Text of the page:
China’s Belt and Road Initiative Leads to Global Pandemic

Spread of COVID-19 coronavirus directly linked to China’s Belt and Road Initiative
March 12, 2020 Updated: March 16, 2020
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Commentary

Reminiscent of the old Silk Road trading routes of the Mongol Empire that linked Asia with Europe, the Chinese regime’s Belt and Road Initiative (BRI, also known as One Belt, One Road) has retraced those historic routes with unanticipated historical outcomes. Just like the Mongol rulers of the 13th century, the CCP leadership hoped that the BRI would help them realize their grandest ambitions of extending trade and political influence throughout Asia and Europe.

And by most estimations, with its massive levels of direct foreign investment, the BRI could certainly have given China an opportunity to go even further than that. It would extend Beijing’s economic and political hegemony throughout Western Europe and into Africa and the Americas as well.

For the first time in history, China could see itself becoming the center of influence for global commerce, technology, and manufacturing. But of course, Beijing’s great scheme must shift the global economic center of gravity away from the United States and seat it in China.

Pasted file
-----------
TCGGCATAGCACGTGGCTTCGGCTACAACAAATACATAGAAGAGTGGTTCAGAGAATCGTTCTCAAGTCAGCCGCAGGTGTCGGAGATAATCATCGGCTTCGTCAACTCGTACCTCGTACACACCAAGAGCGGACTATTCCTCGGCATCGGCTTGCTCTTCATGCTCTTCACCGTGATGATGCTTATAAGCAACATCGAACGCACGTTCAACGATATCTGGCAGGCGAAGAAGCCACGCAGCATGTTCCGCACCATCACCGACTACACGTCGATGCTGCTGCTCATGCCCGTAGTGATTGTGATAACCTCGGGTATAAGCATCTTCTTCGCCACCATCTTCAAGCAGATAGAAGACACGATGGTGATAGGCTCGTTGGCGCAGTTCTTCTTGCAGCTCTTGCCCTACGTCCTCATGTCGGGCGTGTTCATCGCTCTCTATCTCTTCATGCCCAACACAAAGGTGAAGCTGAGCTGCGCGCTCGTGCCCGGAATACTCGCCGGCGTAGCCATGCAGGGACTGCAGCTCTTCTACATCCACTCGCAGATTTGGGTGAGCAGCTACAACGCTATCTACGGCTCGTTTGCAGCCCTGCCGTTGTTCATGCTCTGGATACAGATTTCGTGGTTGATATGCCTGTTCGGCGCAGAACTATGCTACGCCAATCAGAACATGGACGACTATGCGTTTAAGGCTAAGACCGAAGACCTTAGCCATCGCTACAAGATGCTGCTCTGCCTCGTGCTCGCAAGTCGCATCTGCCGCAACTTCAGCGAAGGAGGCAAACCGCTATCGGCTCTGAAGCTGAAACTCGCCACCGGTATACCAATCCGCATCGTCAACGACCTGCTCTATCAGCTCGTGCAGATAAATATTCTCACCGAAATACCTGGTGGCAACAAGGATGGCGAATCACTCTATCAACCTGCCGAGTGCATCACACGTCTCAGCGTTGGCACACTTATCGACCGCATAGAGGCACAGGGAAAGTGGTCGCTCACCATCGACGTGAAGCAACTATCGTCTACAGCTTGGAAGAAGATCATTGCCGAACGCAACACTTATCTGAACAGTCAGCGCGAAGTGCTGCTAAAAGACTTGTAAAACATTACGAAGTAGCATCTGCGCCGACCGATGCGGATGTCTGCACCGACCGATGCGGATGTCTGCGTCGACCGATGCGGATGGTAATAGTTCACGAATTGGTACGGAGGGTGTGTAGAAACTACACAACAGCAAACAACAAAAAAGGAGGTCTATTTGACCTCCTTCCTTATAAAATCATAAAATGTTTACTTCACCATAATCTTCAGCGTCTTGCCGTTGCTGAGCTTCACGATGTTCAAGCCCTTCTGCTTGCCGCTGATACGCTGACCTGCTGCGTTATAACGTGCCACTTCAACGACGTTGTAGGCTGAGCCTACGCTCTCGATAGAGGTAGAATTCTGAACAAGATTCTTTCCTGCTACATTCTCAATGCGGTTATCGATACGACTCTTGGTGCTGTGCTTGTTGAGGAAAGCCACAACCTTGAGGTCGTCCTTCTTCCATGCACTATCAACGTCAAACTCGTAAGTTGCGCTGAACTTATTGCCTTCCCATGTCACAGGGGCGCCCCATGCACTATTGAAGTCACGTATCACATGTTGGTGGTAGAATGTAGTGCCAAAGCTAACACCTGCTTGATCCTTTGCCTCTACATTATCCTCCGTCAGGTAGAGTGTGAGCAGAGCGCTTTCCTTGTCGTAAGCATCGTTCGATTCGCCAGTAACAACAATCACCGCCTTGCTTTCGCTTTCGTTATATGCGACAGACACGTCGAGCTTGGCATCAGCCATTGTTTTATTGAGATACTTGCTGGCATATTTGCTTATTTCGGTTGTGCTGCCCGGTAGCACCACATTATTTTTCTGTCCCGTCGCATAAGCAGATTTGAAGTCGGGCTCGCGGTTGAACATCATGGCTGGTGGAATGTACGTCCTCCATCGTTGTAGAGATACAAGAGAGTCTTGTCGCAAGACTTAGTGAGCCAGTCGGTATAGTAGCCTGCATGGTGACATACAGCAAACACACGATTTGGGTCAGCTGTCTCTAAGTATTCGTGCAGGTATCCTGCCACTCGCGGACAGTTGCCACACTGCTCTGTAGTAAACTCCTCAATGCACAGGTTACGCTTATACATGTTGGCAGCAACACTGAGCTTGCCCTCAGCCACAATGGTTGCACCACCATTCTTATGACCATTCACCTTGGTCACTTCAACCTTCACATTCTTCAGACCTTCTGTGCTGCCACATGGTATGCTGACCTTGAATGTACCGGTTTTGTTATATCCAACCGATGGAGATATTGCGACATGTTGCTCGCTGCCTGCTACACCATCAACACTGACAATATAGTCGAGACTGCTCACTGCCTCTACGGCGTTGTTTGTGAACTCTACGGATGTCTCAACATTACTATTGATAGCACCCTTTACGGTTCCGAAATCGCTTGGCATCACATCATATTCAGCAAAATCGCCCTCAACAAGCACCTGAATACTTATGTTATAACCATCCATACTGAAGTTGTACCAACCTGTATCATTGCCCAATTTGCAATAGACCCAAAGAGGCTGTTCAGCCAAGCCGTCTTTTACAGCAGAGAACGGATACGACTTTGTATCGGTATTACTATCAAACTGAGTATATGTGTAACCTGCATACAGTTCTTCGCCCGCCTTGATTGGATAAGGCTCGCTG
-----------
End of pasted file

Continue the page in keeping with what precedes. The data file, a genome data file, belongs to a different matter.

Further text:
Pandemic Brought to the World by BRI

But rather than economic development and global political triumph, the Chinese regime’s grand plans have brought a potential disaster upon the entire world.

As of this writing, the highly contagious and deadly COVID-19 continues to spread to new countries. In fact, it is being compared to the spread of the Black Plague of the mid-1300s.

The historical parallels between the two are startling, to say the least.

For example, like the Black Plague pandemic, the coronavirus also began in China. Furthermore, like the Plague, this new and deadly pathogen traveled westward, closely following China’s BRI trail across Iran (Persia) and into Europe via Italian ports.

Low Infection Rates in China’s Neighbors

And as with the plague, trade with China is a major factor, though certainly not the only one. Some countries with close economic or strategic ties with Beijing have suffered the most. On the other hand, some nearby trading partners have managed to avoid high infection and fatality rates.

For example, Japan and South Korea both have deep trading relationships with China. Yet Japan, with many factories located in China, as of March 11, reports less than 500 infected. And as of March 10, though South Korea reported 7,513 cases, it is seeing infection rates falling for a fourth day in a row without citywide quarantines.